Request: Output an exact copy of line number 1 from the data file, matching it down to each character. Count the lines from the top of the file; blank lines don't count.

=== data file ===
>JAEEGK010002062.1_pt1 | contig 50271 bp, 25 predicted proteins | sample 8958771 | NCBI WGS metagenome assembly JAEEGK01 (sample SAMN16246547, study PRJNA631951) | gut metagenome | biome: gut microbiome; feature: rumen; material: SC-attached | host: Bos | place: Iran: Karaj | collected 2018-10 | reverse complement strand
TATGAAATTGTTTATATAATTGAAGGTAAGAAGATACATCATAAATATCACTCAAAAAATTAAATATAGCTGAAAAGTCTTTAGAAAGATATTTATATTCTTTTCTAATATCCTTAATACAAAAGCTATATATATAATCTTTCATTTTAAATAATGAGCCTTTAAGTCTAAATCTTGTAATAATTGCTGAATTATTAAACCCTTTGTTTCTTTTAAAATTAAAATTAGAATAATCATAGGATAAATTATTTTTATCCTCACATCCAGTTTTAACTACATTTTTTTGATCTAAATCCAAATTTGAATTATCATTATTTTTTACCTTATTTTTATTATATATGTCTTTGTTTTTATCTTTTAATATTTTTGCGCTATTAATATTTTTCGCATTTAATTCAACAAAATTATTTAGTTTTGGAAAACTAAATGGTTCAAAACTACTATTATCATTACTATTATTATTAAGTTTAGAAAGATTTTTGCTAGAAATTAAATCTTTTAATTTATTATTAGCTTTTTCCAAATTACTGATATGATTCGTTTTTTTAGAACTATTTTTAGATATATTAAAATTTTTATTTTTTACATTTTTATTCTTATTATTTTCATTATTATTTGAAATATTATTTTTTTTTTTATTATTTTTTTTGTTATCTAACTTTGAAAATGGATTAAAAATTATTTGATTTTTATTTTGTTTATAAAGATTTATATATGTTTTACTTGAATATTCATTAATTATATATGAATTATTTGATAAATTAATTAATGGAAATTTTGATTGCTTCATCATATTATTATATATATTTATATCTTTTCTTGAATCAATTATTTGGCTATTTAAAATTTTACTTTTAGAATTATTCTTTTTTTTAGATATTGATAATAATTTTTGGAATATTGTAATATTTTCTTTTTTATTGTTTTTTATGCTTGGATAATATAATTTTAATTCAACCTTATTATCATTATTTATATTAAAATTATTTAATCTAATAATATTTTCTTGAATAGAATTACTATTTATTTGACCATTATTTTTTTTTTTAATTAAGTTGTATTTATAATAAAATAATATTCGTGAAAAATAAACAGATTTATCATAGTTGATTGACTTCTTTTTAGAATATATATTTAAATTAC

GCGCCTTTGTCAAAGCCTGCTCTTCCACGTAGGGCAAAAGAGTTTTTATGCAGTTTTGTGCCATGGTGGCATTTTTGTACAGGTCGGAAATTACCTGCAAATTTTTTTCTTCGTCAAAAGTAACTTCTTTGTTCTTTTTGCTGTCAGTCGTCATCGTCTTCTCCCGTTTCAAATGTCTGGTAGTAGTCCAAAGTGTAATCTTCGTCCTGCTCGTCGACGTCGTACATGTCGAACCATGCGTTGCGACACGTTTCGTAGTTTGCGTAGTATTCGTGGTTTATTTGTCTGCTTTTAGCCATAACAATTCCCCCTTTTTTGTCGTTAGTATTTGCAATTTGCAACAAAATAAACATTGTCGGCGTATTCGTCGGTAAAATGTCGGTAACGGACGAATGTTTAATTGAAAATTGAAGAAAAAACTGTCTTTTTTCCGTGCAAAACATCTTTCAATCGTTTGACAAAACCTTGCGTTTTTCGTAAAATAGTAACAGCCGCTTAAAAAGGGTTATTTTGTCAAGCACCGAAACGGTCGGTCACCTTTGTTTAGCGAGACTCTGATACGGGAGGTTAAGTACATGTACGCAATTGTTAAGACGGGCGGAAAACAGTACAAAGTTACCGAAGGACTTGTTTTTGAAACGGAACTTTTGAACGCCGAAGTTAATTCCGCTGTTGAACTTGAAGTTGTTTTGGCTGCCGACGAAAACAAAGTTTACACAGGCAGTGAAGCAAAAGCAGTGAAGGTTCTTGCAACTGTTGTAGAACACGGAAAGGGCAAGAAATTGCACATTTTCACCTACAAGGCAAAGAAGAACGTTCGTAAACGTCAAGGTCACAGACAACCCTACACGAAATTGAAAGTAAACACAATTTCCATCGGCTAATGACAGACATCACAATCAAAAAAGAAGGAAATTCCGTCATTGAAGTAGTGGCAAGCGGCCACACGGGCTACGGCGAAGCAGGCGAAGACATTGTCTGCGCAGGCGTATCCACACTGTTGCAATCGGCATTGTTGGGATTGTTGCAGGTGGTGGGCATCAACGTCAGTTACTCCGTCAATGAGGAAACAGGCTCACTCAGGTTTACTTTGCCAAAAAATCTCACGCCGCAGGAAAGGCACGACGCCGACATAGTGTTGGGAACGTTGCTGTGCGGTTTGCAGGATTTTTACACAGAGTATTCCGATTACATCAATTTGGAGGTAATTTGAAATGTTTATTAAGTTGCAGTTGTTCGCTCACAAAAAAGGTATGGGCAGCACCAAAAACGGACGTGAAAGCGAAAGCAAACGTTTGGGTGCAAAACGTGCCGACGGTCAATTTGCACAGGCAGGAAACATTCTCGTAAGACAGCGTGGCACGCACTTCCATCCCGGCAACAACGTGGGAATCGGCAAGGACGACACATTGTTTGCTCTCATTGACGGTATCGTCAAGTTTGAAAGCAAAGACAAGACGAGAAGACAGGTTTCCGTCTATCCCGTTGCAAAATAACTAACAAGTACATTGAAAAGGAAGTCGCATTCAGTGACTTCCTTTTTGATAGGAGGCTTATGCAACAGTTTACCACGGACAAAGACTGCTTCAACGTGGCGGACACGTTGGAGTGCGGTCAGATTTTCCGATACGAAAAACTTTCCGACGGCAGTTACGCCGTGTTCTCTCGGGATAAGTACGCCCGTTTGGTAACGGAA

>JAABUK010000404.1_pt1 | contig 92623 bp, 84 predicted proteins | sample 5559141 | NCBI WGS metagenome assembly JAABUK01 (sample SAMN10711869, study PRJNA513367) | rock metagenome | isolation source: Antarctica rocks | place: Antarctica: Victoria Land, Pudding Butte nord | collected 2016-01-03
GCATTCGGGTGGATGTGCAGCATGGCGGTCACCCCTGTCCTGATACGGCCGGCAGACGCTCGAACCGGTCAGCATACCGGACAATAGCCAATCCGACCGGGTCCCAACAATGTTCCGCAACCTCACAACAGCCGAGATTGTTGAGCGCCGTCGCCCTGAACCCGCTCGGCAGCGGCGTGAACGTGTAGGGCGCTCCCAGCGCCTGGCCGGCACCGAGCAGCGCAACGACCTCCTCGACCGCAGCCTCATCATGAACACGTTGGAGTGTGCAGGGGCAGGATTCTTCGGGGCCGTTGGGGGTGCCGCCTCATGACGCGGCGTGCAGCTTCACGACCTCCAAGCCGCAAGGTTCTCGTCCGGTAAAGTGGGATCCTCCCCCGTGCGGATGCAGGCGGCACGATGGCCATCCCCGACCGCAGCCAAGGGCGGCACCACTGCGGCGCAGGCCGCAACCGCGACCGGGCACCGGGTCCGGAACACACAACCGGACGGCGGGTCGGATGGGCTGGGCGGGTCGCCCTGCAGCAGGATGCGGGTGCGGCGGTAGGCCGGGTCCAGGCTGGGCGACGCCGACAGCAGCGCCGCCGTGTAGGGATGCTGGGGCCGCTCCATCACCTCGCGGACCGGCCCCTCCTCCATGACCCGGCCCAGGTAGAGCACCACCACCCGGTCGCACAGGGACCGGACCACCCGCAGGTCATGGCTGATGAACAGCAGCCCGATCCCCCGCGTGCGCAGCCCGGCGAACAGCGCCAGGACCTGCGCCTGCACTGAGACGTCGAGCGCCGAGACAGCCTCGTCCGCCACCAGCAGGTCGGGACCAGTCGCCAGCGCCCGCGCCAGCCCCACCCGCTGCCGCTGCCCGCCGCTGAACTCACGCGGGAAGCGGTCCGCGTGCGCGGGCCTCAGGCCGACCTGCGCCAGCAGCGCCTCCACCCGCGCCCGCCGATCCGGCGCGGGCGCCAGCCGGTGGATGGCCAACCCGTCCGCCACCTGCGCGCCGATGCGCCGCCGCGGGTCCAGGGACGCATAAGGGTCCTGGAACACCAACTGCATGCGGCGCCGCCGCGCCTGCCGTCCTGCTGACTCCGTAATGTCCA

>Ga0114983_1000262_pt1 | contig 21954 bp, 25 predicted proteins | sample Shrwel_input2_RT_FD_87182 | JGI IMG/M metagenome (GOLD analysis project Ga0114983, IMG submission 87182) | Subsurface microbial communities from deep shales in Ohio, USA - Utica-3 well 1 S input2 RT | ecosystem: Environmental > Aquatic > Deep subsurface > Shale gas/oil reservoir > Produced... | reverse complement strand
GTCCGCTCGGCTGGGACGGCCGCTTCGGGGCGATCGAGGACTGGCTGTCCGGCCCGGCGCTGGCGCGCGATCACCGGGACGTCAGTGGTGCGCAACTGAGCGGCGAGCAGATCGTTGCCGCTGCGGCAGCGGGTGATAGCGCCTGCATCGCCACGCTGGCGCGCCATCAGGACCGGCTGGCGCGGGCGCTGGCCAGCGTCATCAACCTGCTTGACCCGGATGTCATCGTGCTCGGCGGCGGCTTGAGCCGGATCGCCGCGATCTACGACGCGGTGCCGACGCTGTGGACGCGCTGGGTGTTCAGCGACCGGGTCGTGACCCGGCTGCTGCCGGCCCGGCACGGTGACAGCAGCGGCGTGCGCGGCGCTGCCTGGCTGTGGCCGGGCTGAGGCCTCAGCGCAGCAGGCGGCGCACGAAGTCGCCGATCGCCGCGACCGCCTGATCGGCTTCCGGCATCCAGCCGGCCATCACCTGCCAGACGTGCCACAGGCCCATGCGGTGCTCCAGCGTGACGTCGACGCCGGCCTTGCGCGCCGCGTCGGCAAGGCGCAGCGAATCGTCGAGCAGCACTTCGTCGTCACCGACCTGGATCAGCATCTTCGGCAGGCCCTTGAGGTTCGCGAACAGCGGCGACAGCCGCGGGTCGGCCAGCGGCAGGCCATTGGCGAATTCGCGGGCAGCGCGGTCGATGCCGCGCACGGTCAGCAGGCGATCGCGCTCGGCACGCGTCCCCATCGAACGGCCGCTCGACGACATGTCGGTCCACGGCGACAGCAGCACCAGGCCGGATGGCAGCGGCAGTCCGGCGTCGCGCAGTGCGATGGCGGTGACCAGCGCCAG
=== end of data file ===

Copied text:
>JAEEGK010002062.1_pt1 | contig 50271 bp, 25 predicted proteins | sample 8958771 | NCBI WGS metagenome assembly JAEEGK01 (sample SAMN16246547, study PRJNA631951) | gut metagenome | biome: gut microbiome; feature: rumen; material: SC-attached | host: Bos | place: Iran: Karaj | collected 2018-10 | reverse complement strand